Graduation Project Research Paper
29 March 2014
Jewelry-Making Techniques and Career
A gemstone is defined as “a stone that can be used in jewelry when it is cut and polished” (Merriam-Webster). Jewelers and gemologists (gem specialists) are two possible career choices for someone who wishes to work in the jewelry industry (CFNC). Jewelers cut, shape, repair, and sell jewelry and determine the value of gemstones (CFNC). Gemologists can be a little more specialized. According to the Gemological Institute of America’s website, these specialized fields can include appraisal, design, buying, wholesale, and working as a bench jeweler, lab and research professional, auction specialist, or manufacturer (GIA).
To become a gemologist, a student should get a degree from a specialized school to earn the credentials required for the occupation (GIA). The Gemological Institute of America is an example of a school that specializes in gems, and diamonds and diamond grading, colored stones and colored stone grading, gem identification, equipment and instrumentation, treatments, synthetics, and imitations, and markets and supply chains are all topics that are covered in their Graduate Gemologist program (GIA).
As a jeweler, a student should know or learn basic jewelry-making and jewelry repair techniques (CFNC). Some basic jewelry techniques include the making of jewelry, the repair of jewelry, the cutting and smoothing of stones, the setting of stones, and jewelry design (CFNC). A jeweler may also need to identify, appraise, and buy and sell jewelry, and often “serves as agent between buyers and sellers” (CFNC).Important transferable skills include “fitting and joining small parts”, producing designs, and “using precision measuring instruments” (CFNC). Vocational and technical schools can teach jewelers techniques, and some jewelers learn more about the trade while at work (CFNC). This means that both post-secondary training and on-the-job training is required to satisfy the education and training requirements of becoming a jeweler (CFNC). Science and math skills are also of “medium” importance (CFNC).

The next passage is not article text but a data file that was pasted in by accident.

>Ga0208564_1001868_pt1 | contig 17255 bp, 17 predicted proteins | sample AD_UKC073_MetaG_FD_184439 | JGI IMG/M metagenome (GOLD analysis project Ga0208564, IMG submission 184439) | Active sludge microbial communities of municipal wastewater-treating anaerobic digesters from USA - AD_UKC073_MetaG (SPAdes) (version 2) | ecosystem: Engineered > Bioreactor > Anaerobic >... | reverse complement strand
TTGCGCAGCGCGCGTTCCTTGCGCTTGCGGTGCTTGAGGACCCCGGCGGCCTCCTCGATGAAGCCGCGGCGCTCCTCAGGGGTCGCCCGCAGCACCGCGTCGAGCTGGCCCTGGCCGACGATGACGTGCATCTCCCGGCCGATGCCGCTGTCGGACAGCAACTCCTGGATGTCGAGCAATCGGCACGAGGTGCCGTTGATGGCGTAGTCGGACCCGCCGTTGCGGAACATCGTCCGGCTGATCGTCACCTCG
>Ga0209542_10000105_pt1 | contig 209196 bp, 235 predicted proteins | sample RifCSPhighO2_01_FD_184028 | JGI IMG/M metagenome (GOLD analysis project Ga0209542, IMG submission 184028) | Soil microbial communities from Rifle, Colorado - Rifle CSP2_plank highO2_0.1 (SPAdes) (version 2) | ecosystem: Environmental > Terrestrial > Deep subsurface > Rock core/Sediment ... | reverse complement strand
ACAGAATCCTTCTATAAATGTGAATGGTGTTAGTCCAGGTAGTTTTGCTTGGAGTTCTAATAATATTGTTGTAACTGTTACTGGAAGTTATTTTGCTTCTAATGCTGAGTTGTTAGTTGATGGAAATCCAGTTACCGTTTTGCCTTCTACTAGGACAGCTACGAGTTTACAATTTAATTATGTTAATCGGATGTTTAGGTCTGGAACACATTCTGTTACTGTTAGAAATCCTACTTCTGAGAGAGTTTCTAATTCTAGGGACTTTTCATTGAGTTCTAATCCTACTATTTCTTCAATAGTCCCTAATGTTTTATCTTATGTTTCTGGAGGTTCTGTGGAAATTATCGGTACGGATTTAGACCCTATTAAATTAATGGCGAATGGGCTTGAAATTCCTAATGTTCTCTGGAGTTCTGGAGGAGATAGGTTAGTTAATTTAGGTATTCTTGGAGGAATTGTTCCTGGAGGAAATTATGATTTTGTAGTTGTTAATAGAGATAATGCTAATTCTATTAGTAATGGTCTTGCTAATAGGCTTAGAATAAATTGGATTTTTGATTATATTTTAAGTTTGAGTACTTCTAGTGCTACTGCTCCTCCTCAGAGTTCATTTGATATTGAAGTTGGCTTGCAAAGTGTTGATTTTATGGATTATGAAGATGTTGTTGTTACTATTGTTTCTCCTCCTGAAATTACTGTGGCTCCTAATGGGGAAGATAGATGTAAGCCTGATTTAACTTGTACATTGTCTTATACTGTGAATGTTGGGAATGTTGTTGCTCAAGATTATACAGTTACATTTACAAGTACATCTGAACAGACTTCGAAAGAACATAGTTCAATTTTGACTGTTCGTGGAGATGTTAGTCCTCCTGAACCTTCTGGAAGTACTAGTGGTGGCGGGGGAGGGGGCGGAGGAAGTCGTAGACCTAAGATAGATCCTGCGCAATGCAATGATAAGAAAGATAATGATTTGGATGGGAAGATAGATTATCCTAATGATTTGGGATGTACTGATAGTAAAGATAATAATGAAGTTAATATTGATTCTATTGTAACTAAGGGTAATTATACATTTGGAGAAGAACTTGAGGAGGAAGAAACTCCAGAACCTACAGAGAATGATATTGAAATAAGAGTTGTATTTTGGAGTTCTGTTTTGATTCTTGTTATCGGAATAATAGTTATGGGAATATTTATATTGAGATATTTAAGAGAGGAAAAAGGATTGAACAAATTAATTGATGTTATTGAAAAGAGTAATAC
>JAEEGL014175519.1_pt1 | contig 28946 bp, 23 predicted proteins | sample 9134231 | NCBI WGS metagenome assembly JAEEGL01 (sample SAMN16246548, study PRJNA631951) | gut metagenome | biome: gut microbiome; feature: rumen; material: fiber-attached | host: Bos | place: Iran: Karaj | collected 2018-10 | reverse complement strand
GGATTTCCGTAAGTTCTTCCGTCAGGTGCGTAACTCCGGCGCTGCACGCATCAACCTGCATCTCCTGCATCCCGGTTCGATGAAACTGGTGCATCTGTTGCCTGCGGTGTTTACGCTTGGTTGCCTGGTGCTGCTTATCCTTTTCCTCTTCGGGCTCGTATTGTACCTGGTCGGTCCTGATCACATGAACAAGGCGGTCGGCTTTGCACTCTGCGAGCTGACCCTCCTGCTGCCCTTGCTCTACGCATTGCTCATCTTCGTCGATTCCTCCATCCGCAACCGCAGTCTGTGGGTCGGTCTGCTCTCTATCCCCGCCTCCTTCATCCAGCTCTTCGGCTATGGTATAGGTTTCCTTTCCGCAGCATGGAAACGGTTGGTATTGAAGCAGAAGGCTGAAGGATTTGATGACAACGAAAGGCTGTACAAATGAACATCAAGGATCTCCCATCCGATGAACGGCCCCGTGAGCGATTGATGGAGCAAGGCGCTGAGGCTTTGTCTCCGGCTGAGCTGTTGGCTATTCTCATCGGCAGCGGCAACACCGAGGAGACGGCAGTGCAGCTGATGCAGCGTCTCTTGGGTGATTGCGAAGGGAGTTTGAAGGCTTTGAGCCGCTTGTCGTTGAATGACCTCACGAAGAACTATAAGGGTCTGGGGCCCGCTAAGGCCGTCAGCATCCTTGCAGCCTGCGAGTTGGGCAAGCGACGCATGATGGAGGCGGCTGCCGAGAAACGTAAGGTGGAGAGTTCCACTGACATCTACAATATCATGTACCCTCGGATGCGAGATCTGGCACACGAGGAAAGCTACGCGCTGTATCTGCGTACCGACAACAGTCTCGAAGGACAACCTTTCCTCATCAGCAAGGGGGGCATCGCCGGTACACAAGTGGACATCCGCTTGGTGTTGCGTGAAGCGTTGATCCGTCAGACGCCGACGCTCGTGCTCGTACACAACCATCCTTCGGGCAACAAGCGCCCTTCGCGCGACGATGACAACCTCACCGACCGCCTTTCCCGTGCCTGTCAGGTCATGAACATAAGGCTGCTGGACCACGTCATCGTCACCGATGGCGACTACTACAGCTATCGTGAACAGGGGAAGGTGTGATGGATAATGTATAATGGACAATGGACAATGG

People in these careers in North Carolina make $24,020 at entry level, $36,720 on average, and $54,690 as an experienced worker for an annual wage (CFNC). The average hourly wage also changes based on experience level; the average hourly wage is $18, but at entry level, the hourly wage is about $12, and at a more experienced level it is about $26 (CFNC). These numbers also vary by city and state, but on average, non-metropolitan areas in Western Central North Carolina have much lower wages than that, the average wage being $30,320, entry level being $24,950, and experienced being $40,240 (CFNC). Nationwide, the average annual wage is $38,840, but the average annual wage ranges from $19,600 to $61,940 (CFNC).
Regardless of what career someone who wishes to work with gems chooses, someone who works with jewelry must know how to take care of...